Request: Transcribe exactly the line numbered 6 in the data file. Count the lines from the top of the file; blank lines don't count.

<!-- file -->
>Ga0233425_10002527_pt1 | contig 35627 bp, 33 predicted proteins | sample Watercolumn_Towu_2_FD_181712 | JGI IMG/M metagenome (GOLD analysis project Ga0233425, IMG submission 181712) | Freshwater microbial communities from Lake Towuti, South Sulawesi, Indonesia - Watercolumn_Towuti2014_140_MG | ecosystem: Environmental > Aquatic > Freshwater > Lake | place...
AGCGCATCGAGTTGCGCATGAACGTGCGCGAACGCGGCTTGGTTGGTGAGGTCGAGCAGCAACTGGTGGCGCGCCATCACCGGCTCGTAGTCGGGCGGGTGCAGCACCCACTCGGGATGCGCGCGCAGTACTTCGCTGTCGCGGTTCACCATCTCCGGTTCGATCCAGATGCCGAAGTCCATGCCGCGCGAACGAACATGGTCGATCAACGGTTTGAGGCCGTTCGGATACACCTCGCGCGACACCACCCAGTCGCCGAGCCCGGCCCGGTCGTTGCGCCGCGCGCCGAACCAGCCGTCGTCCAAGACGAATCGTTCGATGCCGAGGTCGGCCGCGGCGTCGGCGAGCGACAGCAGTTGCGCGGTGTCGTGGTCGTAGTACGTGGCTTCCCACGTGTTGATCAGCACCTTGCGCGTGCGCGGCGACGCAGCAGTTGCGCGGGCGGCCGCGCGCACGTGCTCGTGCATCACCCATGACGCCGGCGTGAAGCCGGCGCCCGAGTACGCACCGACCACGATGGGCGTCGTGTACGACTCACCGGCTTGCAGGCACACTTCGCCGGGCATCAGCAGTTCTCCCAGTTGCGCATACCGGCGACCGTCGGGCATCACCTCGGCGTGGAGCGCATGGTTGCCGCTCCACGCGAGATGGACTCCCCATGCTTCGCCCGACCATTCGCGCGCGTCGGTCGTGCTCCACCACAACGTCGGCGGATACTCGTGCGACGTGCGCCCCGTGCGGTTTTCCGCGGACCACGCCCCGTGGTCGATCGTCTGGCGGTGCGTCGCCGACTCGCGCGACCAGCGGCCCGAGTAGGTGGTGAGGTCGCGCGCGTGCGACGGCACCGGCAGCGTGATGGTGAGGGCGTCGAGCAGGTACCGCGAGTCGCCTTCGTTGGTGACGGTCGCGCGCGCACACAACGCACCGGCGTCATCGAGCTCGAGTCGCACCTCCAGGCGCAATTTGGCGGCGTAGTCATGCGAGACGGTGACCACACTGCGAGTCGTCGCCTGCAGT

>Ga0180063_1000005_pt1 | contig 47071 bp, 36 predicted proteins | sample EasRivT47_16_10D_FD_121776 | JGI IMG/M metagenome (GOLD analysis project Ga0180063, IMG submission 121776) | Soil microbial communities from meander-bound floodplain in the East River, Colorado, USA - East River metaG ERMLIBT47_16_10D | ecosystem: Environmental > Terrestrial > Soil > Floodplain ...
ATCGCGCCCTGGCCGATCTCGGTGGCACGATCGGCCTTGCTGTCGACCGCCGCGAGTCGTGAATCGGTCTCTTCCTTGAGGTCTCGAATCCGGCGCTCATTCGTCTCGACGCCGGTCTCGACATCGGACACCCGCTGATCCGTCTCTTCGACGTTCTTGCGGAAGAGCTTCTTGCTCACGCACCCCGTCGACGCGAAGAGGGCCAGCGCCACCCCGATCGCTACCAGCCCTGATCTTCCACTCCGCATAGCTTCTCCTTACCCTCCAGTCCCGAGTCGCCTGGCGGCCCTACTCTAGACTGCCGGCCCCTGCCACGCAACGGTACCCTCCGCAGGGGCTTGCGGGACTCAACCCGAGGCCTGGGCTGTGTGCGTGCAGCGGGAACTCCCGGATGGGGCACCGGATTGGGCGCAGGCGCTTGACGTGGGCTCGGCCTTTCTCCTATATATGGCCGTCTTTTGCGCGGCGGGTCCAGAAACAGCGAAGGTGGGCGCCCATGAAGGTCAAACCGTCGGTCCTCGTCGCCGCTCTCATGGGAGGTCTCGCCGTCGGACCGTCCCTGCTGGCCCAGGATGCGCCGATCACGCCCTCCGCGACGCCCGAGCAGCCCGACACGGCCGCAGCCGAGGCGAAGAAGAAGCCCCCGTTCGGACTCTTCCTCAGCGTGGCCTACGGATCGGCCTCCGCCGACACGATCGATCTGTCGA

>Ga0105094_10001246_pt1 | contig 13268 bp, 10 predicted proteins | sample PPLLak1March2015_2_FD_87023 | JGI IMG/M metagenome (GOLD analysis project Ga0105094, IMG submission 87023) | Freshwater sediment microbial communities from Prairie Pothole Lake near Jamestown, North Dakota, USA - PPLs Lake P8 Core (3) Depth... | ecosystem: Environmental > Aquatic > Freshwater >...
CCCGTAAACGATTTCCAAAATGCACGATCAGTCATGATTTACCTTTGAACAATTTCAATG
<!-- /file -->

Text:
CCCGTAAACGATTTCCAAAATGCACGATCAGTCATGATTTACCTTTGAACAATTTCAATG